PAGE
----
By 2030, one-third of the US prison population will be over age 50. Meanwhile, the HIV prevalence rate in corrections is four times higher than in the general population and older adults are an increasing proportion of these higher rates. Nonetheless, little is known about the barriers and facilitators to successful HIV treatment adherence that older inmates confront after being released from correctional settings where HIV treatment may be readily available and more easily maintained. The proposed study is designed to examine how older adulthood, having been incarcerated, and the correlates of HIV affect adherence to HIV medication and the psychosocial well-being of people living with HIV who are over age 50 and have been released from prison or jail in the last five years.
AIM 1 of the study is to identify barriers and facilitators to adherence to ARV specific to older adults with HIV infection who have a history of incarceration through in-depth interviews with 30 HIV-positive former inmates (over age 50) who have a history of incarcerations in the last 5 years.
This aim will include exploring differences in three groups, stratified by length of time since their release from the last incarceration.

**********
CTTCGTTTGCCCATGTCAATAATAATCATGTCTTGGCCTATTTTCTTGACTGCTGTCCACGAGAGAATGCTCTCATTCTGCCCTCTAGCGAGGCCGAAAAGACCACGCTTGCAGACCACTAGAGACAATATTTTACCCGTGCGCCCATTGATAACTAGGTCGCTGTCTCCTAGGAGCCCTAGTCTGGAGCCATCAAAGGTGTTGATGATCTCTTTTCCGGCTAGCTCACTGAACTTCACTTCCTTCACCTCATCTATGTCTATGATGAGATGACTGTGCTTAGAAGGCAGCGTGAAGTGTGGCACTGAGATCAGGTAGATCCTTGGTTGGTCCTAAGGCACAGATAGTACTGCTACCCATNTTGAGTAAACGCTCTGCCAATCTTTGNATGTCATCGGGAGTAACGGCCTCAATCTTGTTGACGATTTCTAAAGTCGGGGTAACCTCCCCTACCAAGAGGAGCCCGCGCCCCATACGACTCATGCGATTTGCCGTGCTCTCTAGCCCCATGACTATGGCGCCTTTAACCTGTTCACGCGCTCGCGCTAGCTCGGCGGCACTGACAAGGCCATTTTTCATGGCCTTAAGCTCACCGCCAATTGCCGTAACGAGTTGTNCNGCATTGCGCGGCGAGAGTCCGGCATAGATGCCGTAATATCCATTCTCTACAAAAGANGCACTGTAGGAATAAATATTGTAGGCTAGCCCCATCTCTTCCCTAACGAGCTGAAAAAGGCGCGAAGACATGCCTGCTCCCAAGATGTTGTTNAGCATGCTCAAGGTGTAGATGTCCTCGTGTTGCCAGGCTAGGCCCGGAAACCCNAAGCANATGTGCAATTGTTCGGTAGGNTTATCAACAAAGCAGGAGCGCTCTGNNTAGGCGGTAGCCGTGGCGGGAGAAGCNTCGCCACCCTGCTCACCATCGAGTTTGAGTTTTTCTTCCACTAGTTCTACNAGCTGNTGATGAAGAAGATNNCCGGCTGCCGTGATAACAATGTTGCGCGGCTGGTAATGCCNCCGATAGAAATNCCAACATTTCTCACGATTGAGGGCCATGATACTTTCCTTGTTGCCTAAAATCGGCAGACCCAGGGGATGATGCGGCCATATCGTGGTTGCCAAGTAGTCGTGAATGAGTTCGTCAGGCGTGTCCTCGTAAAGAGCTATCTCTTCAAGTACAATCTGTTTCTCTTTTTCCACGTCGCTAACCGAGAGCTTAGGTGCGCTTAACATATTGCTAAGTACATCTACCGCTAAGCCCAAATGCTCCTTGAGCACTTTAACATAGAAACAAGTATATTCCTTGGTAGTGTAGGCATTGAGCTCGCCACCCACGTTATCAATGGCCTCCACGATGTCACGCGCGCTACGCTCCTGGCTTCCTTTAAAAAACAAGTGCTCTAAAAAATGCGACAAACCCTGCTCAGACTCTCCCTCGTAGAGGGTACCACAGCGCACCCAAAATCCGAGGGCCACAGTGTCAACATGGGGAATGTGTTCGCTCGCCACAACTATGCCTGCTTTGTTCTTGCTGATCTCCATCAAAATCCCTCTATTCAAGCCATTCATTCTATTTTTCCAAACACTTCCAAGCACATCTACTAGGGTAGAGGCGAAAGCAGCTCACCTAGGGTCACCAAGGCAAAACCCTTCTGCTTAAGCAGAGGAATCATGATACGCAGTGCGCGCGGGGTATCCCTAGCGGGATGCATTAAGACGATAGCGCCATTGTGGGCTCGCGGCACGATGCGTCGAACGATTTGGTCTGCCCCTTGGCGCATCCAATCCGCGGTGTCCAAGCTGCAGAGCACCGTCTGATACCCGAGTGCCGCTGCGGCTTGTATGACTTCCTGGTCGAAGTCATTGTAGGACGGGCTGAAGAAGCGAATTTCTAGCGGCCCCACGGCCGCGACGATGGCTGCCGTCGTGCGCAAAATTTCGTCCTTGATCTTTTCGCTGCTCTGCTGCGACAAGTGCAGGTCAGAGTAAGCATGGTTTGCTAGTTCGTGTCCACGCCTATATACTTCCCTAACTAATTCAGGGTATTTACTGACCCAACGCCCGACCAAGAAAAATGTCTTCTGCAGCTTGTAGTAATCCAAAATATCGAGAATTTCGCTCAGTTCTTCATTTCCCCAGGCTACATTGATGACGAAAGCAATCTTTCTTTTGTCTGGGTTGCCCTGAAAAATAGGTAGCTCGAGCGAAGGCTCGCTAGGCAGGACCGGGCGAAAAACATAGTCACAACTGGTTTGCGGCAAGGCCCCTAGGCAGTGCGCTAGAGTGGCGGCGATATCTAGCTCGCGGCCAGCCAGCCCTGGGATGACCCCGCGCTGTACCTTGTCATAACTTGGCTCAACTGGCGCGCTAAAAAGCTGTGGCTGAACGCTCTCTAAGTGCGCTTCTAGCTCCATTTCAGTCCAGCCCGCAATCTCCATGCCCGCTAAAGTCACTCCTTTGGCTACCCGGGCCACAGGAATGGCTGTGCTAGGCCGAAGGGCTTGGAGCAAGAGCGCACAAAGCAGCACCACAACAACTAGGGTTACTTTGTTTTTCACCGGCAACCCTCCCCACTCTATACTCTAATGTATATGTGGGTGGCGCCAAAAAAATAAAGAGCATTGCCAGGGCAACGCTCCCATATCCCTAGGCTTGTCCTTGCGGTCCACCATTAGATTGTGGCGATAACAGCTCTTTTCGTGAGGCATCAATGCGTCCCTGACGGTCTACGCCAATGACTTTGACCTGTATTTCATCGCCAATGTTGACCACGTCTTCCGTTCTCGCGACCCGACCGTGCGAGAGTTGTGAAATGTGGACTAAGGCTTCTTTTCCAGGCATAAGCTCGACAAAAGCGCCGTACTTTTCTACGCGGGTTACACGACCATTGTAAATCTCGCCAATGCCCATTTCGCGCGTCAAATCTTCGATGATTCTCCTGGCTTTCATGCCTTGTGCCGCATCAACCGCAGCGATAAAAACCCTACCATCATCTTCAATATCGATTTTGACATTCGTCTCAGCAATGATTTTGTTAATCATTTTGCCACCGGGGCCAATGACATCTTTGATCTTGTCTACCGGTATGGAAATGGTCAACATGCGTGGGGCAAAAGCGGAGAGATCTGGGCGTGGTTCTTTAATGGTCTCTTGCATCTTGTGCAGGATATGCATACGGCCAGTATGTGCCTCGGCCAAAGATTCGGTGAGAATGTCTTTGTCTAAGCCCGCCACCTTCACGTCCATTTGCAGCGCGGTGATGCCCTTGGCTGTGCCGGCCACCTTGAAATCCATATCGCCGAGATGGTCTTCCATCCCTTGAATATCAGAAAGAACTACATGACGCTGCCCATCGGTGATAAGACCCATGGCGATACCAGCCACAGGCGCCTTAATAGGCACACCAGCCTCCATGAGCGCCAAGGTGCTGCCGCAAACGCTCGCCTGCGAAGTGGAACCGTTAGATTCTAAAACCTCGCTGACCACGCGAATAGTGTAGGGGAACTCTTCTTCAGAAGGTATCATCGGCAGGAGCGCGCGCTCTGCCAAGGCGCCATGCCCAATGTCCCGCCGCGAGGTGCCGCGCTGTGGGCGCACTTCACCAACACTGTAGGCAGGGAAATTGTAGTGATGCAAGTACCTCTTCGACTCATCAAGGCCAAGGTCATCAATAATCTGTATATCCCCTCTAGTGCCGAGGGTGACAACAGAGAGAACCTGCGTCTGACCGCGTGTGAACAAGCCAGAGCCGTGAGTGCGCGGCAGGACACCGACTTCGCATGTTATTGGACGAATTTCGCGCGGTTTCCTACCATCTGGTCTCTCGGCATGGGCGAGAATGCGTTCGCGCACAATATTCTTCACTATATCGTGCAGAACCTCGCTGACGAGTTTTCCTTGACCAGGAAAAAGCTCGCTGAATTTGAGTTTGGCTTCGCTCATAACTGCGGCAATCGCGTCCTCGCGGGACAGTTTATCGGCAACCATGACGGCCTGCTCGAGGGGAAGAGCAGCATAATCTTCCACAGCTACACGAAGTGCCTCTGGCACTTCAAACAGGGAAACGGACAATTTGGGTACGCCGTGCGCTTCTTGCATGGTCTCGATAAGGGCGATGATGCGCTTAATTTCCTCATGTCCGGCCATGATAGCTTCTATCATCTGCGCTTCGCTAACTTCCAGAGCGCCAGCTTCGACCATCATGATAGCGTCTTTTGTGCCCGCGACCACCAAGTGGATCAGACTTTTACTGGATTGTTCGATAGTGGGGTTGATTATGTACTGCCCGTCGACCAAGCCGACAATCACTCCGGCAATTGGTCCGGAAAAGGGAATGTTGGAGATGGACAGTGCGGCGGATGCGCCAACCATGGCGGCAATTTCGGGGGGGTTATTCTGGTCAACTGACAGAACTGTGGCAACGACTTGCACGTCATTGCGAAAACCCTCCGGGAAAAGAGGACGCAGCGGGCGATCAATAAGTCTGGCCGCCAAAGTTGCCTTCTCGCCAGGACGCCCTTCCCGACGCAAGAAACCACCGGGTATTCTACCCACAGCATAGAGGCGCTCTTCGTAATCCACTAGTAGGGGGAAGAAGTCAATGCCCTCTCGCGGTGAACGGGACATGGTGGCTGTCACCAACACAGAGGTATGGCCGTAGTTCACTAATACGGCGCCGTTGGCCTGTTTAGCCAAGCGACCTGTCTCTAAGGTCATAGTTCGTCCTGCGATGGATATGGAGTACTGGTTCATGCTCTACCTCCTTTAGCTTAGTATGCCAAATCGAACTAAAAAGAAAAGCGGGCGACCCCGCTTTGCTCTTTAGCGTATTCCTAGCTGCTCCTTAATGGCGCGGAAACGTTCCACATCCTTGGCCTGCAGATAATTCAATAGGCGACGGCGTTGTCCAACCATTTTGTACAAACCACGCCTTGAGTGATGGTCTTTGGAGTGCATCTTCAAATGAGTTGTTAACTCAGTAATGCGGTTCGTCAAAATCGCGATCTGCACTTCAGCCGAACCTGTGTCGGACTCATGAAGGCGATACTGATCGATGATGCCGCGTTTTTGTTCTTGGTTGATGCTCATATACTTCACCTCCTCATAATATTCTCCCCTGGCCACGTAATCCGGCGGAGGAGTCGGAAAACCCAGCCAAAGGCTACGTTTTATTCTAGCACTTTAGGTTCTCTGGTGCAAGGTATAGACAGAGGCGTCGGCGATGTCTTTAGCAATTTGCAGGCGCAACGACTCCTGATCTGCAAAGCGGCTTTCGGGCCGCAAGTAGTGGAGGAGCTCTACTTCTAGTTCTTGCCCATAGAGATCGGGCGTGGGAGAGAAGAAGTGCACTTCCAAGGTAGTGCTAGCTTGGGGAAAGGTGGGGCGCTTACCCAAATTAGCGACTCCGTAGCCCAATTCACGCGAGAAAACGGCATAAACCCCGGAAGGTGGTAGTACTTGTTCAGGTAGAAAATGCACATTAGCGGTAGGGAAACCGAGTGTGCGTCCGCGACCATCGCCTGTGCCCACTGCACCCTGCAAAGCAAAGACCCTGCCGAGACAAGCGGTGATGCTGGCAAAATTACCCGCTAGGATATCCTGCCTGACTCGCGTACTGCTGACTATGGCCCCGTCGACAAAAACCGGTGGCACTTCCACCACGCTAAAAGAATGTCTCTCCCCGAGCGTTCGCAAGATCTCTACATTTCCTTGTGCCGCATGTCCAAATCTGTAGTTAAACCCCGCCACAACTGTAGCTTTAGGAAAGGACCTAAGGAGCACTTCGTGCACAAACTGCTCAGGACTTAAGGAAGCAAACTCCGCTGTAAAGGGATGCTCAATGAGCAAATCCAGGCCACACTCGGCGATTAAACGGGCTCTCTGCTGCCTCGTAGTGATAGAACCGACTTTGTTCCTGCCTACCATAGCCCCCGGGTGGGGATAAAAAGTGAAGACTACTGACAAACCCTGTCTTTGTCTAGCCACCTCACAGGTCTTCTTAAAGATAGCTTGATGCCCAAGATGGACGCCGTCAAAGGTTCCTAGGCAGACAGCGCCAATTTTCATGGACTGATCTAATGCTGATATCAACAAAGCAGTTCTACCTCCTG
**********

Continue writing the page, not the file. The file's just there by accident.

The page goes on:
AIM 2 is to characterize the post-release experiences and the social support networks (types, size, and their social roles) of these older former inmates and the influence of these psychosocial and economic experiences and social network characteristics on meeting the challenges and/or exacerbating the barriers to adherence to treatment and psychosocial well-being. Using findings from Aims 1 &2, Aim 3 is to develop and evaluate through focus groups a community- based, group intervention to support and increase adherence to treatment among older adults with HIV with a history of incarceration. The impact of this study lies in its promise of providing critical information on post- release experiences which could be barriers and facilitators to successful HIV treatment adherence among a rapidly growing but largely forgotten subpopulation of older adults living with HIV with a history of incarceration.
This study will provide critical information on barriers and facilitators to successful HIV treatment adherence among a rapidly growing but less studied subpopulation of older adults with HIV with a history of incarceration. The findings are relevant in designing HIV interventions and policy for an aging population that is affected by the three combined stigmatizing factors of aging, HIV infection, and incarceration.